From the Cherokee Preservation Foundation, released March 30:
CHEROKEE, N.C. — Cherokee Preservation Foundation (CPFdn) announced it has awarded 24 new grants totaling more than $2.7 million that support cultural preservation, economic development, job creation and environmental preservation for the Eastern Band of Cherokee Indians (EBCI).The grants include:
- A grant to the EBCI’s Strategic Energy Committee to create showcase renewable energy and energy efficiency projects on the Qualla Boundary so the public can see them firsthand and learn their benefits. Projects will include thermal solar installations that heat water, photovoltaic cells that turn sunlight into electricity, and facilities retrofitted with high-efficiency light bulbs, motion detectors, improved insulation and timers on HVAC units.
- A grant to the Sequoyah Fund for its revolving loan fund so it can meet increased demand for business start-up and expansion loans throughout the Qualla Boundary and seven far western counties of North Carolina. The Sequoyah Fund is part of the strategy of the Eastern Band of Cherokee Indians to diversify and revitalize the local economy and help tribal members succeed as business owners.
The Sequoyah Fund is introducing several new lending products, including a New Economy Fund to provide capital for green, knowledge-based or creative economy businesses and a Healthy Foods Venture to provide lending to local businesses focused on meeting the demand of consumers looking for fresh, healthy, locally produced foods.
As part of the grant, the Sequoyah Fund will sponsor 20 teachers from the Cherokee Central Schools (CCS) and enable them to attend the North Carolina Rural Entrepreneurship through Action Learning (NC REAL) Institute so they can learn how to incorporate entrepreneurship skill development into the CCS core class curriculum.
The grant will also enable the Sequoyah Fund to conduct a business plan competition involving students from Western Carolina University, Southwestern Community College, Tri-Counties Community College and Haywood Community College. The inaugural competition in 2010 was a great success.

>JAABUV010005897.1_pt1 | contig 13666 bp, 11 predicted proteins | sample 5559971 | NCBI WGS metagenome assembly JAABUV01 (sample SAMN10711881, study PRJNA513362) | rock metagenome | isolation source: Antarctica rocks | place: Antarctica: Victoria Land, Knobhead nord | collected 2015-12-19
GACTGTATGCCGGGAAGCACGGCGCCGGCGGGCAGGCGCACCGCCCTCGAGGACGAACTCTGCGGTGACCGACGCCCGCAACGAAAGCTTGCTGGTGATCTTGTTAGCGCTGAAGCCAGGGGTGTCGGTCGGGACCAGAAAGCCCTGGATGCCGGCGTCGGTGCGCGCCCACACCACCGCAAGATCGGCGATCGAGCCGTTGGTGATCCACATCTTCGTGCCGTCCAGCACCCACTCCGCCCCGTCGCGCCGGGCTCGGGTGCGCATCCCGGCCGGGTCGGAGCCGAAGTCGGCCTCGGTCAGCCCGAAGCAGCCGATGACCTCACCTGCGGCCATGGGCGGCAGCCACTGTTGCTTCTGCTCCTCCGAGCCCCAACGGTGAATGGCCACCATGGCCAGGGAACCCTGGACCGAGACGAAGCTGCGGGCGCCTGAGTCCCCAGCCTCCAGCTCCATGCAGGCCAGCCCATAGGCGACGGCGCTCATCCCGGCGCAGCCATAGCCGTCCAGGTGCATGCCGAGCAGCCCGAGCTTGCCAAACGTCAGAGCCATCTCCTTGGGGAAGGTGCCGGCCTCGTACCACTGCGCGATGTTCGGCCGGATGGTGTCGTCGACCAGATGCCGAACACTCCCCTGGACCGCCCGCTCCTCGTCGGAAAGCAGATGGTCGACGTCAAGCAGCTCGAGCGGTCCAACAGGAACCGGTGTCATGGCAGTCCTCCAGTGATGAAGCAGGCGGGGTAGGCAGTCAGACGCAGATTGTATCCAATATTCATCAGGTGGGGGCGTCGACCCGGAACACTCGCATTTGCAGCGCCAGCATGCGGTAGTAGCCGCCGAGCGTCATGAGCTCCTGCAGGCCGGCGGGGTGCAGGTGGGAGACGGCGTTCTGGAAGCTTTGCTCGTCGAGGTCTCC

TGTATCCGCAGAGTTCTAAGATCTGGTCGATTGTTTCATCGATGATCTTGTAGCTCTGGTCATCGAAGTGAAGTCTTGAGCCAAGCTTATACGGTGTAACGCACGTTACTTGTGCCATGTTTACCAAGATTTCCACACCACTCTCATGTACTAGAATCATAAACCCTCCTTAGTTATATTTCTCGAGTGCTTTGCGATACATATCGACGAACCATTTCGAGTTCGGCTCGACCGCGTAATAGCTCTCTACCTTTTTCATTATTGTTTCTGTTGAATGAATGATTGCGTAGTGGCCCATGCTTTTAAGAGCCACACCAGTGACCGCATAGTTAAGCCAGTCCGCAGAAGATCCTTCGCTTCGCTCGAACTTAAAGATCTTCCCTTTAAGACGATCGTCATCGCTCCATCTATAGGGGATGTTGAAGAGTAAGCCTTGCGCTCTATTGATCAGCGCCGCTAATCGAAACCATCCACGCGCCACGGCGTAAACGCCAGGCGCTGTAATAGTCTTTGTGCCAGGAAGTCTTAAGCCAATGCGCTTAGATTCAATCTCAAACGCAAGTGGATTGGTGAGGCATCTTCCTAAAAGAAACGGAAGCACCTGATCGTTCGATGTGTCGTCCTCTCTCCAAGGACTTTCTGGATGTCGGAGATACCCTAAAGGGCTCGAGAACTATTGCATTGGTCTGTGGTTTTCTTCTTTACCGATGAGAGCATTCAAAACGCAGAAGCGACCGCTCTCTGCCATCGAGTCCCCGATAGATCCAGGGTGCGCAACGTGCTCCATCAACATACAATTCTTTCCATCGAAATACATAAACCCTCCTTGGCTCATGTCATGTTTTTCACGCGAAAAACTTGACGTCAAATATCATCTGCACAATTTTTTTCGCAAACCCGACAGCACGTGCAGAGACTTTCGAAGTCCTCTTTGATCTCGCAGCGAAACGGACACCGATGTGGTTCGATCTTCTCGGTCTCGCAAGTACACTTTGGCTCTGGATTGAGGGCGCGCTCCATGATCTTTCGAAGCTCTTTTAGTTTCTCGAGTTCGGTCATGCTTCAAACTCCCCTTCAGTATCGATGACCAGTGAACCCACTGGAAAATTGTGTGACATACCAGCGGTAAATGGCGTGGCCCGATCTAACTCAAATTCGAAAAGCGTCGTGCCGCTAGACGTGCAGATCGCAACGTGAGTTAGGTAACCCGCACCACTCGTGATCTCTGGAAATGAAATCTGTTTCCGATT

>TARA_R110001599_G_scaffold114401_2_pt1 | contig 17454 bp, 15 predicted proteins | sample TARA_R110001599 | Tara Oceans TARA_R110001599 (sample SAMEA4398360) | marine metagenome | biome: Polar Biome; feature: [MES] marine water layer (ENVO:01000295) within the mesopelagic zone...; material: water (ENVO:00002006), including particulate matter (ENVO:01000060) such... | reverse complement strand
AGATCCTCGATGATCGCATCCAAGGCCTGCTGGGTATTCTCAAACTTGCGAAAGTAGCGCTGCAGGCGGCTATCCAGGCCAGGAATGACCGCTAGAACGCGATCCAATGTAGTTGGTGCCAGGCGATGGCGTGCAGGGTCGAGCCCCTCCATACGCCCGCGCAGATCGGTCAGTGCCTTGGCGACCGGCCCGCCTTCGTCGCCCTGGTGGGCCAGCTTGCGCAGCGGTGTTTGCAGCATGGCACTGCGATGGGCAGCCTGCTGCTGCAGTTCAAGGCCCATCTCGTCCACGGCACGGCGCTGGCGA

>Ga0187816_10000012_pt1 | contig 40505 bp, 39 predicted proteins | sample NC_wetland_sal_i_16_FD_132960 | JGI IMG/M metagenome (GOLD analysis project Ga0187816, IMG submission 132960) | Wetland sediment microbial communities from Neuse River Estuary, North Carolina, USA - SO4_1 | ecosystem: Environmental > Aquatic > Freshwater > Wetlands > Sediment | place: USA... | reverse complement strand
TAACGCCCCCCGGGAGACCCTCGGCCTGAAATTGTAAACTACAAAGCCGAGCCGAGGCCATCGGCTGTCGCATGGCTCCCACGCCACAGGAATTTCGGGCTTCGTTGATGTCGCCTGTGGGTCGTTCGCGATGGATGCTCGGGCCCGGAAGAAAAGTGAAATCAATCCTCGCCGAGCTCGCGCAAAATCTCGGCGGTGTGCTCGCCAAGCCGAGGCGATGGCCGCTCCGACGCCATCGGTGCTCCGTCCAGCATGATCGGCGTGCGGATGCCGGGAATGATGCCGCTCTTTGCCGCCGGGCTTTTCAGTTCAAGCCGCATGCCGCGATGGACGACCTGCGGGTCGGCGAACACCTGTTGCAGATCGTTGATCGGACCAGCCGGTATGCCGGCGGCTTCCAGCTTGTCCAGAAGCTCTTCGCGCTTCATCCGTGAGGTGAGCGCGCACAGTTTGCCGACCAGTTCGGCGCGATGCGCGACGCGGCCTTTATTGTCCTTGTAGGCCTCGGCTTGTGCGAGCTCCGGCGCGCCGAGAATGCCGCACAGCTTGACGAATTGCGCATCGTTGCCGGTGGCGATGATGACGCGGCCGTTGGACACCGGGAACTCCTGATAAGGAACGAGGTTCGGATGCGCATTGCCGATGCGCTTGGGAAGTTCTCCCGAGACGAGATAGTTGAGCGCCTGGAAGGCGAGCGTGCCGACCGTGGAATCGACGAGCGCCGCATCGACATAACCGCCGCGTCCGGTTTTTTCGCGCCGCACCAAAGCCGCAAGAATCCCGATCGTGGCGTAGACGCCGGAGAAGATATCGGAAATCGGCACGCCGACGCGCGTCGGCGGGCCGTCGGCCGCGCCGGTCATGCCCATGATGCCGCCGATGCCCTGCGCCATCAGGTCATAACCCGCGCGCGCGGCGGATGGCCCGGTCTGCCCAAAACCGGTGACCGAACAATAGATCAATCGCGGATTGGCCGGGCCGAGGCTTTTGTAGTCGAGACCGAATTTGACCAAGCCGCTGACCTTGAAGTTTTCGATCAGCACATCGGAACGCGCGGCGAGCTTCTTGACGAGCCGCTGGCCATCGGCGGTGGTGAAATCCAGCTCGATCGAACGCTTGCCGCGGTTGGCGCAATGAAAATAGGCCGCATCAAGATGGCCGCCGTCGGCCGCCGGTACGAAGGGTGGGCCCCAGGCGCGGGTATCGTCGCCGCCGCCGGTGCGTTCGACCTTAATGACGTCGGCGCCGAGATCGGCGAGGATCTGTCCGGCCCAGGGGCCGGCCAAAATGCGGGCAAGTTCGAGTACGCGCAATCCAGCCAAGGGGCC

- A grant to the Cherokee Business Development Center, which works closely with the Sequoyah Fund, that will enable the Center to provide a permanent place for community members to receive information on credit scores and get credit counseling, budgeting and other types of training. The grant will also fund the first ever Cherokee High School Business Plan Competition, for which 11th and 12th grade students will be eligible.
- A grant to design a new environmentally friendly Cherokee Children’s Home (CCH) facility. Since 1958, the CCH has provided a safe, stable environment for over 1,700 children in need. The CCH allows Cherokee youth to stay in contact with the Cherokee community by being located on the Qualla Boundary, but deteriorating buildings are beginning to limit their capacity to help the youth. Therefore, the CCH will be working with an architectural firm to develop a facility plan that will increase its capacity to help the youth. The plans will have some Leadership in Energy and Environmental Design (LEED) certification components that focus on utilizing smart/green construction and operating techniques. The CCH will also be using the grant to develop a fundraising campaign that will help them complete this project by drawing additional financial support.